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Genetic identification of a prey detector circuit in zebrafish

›•“‘ Κ / Akira Muto:1,2@μγ _ˆκ / Koichi Kawakami:1,2@ 1:‘—§ˆβ“`Œ€ŒΒ‘Μˆβ“`‰Šϊ”­Ά / National Institute of Genetics (NIG), Shizuoka, Japan@2:‘Œ€‘ε‰@ˆβ“`Šw / SOKENDAI, Mishima, Japan@

Genetic identification of a prey-detector neural circuit in zebrafish
In diurnal animals, vision is the primary sensory modality used to find food or detect their prey. Prey detection is an innate function of the brain in lower vertebrates that have no parental care at the larval stage1. The initial step of visual recognition of possible prey or a small object starts in the retina. However, the neural substrate of prey detection at the later stage of visual processing has not yet been identified. The activity of prey-detecting neurons is expected to be invariant with respect to objects' apparent size and speed that change with distance from the animal. Here, we explored the brain of zebrafish larvae by using calcium imaging to discover neural activity related to the presence of prey, regardless of its location in the visual field or its motion direction. The Gal4-UAS system was used to express GCaMP, a calcium indicator, in a subpopulation of neurons2,3. We showed that a genetically identified population of neurons in the pretectal area served as the prey detector in zebrafish larvae. These neurons were activated when a paramecium approached the larva regardless of its motion direction. This neuronal activity was observed as early as 4 days post-fertilization, the day that zebrafish larvae start to swim, suggesting that it did not require any prior feeding experience. These neurons responded to an artificial moving spot in a wide range of sizes and speeds. Laser-ablation of these neurons specifically abolished prey-capture behavior, whereas the optokinetic response (eye movements in response to a large-field motion stimulus)4 remained unaffected. Furthermore, we discovered that the inferior lobe of the hypothalamus, known to be a target of pretectal projections in some teleost fish, also showed paramecium-driven neuronal activity similar to that in the pretectal neurons. Our results suggest that the pretectum and the inferior lobe of the hypothalamus are essential parts of the neural circuit that is responsible for prey recognition in zebrafish larvae. Our studies also suggest that prey detection was hard-wired in the brain to assure survival of zebrafish larvae.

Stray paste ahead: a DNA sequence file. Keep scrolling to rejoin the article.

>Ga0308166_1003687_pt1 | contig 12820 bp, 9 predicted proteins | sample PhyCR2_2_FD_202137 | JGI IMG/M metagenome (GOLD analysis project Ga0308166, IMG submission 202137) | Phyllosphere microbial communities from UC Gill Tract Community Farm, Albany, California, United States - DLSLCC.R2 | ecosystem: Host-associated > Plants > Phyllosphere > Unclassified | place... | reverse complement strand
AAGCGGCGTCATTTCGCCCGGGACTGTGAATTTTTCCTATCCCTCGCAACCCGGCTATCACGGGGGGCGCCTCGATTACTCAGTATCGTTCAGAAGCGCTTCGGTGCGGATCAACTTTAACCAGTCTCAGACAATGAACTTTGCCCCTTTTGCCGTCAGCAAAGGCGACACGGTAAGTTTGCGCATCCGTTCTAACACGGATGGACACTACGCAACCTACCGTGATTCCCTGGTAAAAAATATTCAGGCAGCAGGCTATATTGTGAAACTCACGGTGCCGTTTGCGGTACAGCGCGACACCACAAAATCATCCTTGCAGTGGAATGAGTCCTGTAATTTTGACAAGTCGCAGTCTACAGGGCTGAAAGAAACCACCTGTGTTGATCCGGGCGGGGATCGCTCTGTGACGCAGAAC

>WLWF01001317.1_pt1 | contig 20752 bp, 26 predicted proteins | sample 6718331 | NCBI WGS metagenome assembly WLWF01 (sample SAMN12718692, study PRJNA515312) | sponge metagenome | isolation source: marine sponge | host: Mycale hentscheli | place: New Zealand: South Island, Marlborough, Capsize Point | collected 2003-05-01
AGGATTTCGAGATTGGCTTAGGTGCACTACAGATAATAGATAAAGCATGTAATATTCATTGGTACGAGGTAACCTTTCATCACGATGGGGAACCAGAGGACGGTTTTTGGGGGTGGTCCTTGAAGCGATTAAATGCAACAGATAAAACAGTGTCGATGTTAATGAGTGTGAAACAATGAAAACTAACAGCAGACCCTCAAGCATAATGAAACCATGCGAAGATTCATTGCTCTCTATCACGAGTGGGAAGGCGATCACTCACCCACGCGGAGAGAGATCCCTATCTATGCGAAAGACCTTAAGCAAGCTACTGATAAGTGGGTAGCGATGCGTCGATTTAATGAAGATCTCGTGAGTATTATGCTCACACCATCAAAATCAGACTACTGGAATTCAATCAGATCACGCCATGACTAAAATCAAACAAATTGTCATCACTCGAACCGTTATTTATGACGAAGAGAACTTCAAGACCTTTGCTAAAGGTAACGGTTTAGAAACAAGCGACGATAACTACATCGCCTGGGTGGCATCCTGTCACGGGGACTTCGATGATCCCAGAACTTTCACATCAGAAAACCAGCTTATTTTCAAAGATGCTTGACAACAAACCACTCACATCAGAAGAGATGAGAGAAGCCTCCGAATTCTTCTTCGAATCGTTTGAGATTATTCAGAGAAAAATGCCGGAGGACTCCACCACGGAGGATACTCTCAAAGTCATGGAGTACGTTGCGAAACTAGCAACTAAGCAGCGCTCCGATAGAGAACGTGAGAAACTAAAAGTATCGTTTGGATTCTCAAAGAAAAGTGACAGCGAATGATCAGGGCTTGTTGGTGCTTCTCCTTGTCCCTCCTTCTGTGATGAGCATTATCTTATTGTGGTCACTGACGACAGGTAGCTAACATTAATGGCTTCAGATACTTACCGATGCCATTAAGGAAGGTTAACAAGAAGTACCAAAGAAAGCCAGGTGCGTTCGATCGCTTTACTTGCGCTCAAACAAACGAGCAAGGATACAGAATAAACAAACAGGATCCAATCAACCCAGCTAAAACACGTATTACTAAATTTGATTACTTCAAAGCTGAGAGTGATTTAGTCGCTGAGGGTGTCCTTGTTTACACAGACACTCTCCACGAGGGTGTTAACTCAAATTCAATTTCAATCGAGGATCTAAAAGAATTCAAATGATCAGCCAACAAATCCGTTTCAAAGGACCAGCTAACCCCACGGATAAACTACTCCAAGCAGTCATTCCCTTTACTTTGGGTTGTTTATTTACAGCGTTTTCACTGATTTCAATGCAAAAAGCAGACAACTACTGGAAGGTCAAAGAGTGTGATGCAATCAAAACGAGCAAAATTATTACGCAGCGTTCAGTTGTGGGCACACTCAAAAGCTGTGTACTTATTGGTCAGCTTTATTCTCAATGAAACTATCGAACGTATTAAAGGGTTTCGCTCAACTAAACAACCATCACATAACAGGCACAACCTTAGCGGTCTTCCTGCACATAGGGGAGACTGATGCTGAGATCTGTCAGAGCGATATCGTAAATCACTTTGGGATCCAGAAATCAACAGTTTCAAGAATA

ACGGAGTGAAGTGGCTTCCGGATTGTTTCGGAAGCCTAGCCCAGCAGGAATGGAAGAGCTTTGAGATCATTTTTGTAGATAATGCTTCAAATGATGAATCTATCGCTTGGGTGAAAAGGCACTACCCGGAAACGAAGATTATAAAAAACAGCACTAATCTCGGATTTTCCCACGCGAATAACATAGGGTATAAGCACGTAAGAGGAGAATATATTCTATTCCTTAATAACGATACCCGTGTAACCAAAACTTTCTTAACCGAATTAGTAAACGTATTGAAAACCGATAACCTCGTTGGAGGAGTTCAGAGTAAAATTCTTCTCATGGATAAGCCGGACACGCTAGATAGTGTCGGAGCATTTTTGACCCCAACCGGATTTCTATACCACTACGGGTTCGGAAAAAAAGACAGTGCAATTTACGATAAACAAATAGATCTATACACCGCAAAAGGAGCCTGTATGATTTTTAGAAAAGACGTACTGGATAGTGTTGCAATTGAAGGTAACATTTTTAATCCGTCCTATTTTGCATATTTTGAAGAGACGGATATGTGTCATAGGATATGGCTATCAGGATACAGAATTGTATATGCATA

References
1. Muto and Kawakami. Front Neural Circuits. 2013;7:110.
2. Muto et al. Curr Biol. 2013;23(4):307-11.
3. Muto et al. Proc Natl Acad Sci U S A. 2011;108(13):5425-30.
4. Muto et al. PLoS Genet. 2005;1(5):e66.